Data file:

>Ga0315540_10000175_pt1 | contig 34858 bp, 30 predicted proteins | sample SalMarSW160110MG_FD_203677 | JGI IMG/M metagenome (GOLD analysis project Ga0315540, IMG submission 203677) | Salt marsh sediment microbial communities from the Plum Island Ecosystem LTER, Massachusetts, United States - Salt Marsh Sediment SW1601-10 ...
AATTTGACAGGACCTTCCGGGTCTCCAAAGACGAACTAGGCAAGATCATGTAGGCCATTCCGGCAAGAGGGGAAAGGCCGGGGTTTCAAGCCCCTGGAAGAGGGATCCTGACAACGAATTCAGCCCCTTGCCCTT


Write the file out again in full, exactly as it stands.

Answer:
>Ga0315540_10000175_pt1 | contig 34858 bp, 30 predicted proteins | sample SalMarSW160110MG_FD_203677 | JGI IMG/M metagenome (GOLD analysis project Ga0315540, IMG submission 203677) | Salt marsh sediment microbial communities from the Plum Island Ecosystem LTER, Massachusetts, United States - Salt Marsh Sediment SW1601-10 ...
AATTTGACAGGACCTTCCGGGTCTCCAAAGACGAACTAGGCAAGATCATGTAGGCCATTCCGGCAAGAGGGGAAAGGCCGGGGTTTCAAGCCCCTGGAAGAGGGATCCTGACAACGAATTCAGCCCCTTGCCCTT